Congressional Race

Grohman stresses independent status in bid for Congress

Oct 11, 2018

Marty Grohman said it is time for Congress to take a different approach, and the key is being an independent..

Grohman is an independent running for the 1st District Congressional seat held by Democratic U.S. Rep. Chellie Pingree. There is also a Republican in the race, Mark Holbrook of Brunswick.

Grohman is a two-term state representative from Biddeford. He grew up on a farm in Carthage, graduated from Gould Academy in Bethel and earned a degree in chemical engineering from Rensselaer Polytechnic Institute in Troy, N.Y.. He worked as a chemical engineer until he invented a composite decking material that he turned into a manufacturing business -- CorrectDeck -- in Biddeford in 1999.

"I really believe it's time for Congress to take a different approach. With partisanship, nothing gets done. There is perpetual deadlock," the independent said.

He said he was not beholden to any political party.

"I believe in American businesses and American manufacturing. On a level playing field, American businesses can compete with anyone," he said.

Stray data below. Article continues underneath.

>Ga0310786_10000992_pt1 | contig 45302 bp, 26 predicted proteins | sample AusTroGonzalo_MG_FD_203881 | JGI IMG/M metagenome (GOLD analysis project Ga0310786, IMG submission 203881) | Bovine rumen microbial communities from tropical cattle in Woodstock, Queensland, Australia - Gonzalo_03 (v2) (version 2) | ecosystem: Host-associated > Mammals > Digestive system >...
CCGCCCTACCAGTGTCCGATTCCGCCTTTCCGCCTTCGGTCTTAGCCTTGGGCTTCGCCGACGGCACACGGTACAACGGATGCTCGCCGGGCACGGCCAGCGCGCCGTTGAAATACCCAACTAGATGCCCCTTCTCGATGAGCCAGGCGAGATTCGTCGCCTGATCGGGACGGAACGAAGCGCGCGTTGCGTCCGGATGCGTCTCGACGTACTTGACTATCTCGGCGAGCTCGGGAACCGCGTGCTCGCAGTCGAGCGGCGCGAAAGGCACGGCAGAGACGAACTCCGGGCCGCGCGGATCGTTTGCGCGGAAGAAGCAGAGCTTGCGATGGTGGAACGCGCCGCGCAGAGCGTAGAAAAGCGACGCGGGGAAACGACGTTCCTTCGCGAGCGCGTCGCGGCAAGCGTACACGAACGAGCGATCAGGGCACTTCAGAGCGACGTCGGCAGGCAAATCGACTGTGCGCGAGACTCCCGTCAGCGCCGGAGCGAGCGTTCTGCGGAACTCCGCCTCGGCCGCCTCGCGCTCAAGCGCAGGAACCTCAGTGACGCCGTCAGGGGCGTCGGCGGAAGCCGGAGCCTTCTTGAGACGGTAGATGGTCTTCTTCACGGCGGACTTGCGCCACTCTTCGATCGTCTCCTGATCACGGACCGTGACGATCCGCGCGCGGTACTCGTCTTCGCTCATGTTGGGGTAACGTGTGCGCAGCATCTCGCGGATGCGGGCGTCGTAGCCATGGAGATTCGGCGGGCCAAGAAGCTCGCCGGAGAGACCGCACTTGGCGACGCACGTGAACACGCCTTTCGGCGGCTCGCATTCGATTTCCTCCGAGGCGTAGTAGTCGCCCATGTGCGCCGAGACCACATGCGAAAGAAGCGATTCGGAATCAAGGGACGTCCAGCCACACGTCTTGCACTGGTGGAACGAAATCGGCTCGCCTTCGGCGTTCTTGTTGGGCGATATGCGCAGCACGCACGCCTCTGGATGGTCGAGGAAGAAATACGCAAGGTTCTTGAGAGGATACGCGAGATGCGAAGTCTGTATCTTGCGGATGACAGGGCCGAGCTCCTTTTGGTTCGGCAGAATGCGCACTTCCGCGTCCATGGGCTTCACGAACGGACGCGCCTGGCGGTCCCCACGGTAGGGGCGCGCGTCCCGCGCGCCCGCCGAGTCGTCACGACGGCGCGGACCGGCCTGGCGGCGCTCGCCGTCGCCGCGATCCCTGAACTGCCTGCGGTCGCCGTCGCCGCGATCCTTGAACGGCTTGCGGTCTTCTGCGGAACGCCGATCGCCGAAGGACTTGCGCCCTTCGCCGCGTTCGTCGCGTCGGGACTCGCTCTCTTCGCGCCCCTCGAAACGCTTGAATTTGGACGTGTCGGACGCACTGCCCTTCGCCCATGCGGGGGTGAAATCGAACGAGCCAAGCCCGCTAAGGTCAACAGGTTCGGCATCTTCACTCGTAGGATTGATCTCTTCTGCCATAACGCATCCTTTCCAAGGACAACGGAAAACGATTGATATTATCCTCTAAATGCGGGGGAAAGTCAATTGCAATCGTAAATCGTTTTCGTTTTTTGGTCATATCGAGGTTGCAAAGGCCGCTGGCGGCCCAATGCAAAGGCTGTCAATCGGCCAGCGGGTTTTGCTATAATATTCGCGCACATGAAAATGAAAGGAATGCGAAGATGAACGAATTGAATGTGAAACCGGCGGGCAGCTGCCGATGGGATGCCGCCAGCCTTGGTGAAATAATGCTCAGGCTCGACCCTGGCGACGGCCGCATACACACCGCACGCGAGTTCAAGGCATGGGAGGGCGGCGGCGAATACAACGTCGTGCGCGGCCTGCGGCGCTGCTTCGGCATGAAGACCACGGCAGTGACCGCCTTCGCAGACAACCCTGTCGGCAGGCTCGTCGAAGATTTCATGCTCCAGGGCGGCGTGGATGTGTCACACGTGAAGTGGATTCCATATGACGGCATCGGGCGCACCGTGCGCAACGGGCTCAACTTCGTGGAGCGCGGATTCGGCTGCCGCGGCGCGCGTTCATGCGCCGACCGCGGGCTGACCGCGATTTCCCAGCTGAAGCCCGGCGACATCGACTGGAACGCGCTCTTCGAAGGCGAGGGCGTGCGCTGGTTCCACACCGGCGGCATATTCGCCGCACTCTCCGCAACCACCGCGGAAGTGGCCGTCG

When asked about federal tax policy and whether he would support additional tax cuts, Grohman said the country has to support and grow and fund critical social programs. He said he would look for middle ground on federal taxes.

Health care is a huge problem, he said. He said the country needs to work on improving access to health care and controlling costs. While offering no specifics, he said Congress needs to focus on areas of agreement between parties.

He said it would take monumental work and bipartisan work to achieve universal health care.

Asked about the possibility that the U.S. House could start impeachment proceedings against President Donald Trump if Democrats take control of that chamber of Congress, Grohman said a "politically motivated impeachment would be the worst thing for the country."

He said the security of the country's elections was paramount to national security.

Grohman said while he appreciated the focus on national defense and economic growth, when Congress gets involved in partisan attacks, it does nothing to improve the economy or solve the opioid epidemic.

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